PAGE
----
Arts & Science
It doesn't matter if your desire is to master a craft, or just dabble...
If they did it "then", more than likely you'll be able to find someone
doing it now.
Learn leatherwork, and you can make footwear, pouches and armour.
Take up embroidery, and you can decorate garments, accessories,
tapestries, purses, coifs, and so on. Bang on metal and turn out
armour, silverwear, jewlry, etc... and metalworking, pewter-casting,
and enameling can create brooches, rings, belt-buckles, and other
such things. Knitting can create stockings and caps (as can knitting's
Viking-era ancestor, nalbinding); lampworking can create lovely
beads for necklaces.
There's also pottery, painting, weaving, storytelling, leathercraft, riddles, woodworking, spinning, making chainmaile, beadwork, candlemaking, poetry, acting, soapmaking and much, much more.
Like the rest of the SCA, the goal is to learn through doing.
Chess and various versions of chess, knucklebones, cards, riddling, dice, backgammon, bocce, shinty, nine men's Morris, shuttlecock, croquet, board games, and many many other games existed throughout history for us to enjoy today. Many groups have "Gaming Guilds" where those with knowledge of period games are often welcomed to share their knowledge with others.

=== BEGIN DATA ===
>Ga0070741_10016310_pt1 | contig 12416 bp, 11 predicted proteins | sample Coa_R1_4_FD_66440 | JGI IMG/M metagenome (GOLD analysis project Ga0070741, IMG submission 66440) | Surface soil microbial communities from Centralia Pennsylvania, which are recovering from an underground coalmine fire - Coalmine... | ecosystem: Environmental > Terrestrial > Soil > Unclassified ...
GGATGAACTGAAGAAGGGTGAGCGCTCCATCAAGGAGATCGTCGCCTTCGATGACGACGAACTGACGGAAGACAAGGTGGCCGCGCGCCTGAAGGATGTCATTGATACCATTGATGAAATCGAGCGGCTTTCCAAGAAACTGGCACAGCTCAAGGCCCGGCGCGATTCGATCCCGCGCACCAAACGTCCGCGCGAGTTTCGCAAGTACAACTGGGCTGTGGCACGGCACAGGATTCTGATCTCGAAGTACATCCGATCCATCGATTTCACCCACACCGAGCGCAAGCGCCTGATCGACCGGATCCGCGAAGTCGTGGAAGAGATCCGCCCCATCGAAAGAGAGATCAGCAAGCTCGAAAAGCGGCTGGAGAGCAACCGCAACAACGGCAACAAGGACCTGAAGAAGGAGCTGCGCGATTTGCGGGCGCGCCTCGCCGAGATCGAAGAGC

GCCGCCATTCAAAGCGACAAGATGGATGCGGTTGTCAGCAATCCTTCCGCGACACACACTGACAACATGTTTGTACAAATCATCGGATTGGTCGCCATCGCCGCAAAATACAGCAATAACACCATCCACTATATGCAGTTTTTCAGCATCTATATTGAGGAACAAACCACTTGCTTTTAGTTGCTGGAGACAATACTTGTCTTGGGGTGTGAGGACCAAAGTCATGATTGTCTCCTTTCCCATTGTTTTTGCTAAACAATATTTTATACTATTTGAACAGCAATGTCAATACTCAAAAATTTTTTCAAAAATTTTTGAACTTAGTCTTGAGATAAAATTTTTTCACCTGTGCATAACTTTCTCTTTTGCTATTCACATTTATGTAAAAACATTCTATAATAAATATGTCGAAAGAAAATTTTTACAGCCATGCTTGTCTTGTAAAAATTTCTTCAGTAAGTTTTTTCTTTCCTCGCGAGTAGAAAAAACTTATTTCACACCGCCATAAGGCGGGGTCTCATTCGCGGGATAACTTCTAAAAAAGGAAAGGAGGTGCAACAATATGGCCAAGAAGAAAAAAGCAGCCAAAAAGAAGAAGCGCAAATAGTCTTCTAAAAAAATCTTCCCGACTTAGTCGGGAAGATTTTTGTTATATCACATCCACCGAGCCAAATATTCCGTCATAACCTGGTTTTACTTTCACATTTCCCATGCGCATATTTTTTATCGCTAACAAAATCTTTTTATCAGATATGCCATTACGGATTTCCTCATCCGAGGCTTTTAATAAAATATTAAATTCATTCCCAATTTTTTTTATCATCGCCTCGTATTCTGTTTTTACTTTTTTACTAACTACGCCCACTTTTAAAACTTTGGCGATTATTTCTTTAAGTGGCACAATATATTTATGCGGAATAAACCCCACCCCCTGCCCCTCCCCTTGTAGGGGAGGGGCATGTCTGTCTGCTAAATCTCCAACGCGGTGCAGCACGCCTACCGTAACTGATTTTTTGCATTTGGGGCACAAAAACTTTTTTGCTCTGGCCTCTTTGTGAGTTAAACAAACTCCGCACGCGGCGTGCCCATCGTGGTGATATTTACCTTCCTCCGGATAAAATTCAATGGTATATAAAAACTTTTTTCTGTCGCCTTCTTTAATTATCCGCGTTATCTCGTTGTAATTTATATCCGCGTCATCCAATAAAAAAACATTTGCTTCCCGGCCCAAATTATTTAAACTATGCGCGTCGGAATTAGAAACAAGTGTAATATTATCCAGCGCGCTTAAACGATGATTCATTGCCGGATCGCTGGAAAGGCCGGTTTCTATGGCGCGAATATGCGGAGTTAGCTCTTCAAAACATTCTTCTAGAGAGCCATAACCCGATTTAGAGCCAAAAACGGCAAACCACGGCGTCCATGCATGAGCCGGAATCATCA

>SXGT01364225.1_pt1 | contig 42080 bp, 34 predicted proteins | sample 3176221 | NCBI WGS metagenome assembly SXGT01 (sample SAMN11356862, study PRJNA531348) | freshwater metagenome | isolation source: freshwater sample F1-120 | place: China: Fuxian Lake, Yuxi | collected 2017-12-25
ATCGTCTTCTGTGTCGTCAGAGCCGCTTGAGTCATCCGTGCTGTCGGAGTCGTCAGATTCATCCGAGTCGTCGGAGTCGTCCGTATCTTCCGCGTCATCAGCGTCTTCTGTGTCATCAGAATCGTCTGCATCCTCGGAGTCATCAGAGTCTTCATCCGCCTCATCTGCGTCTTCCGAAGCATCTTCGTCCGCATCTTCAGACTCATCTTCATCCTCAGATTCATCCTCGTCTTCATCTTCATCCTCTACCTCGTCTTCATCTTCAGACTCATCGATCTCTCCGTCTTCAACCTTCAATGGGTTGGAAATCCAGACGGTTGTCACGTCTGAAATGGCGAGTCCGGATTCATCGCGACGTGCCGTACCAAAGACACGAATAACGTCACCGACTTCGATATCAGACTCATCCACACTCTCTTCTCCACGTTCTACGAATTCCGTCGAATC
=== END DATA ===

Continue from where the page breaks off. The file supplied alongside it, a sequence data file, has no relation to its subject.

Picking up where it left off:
Your group's Arts & Sciences officer can help you find local workshops and may be able to provide you with some guidance in terms of researching and learning these and other medieval arts, crafts and games.
"We're just Harmless, Historical Nuts.
Who wear boiler plate on our butts.
Who dress up clothes from the 12th century.
And bash on each other with sticks and debris.
make up the world's largest private army...
Harmless, Historical Nuts."
- Leslie Fish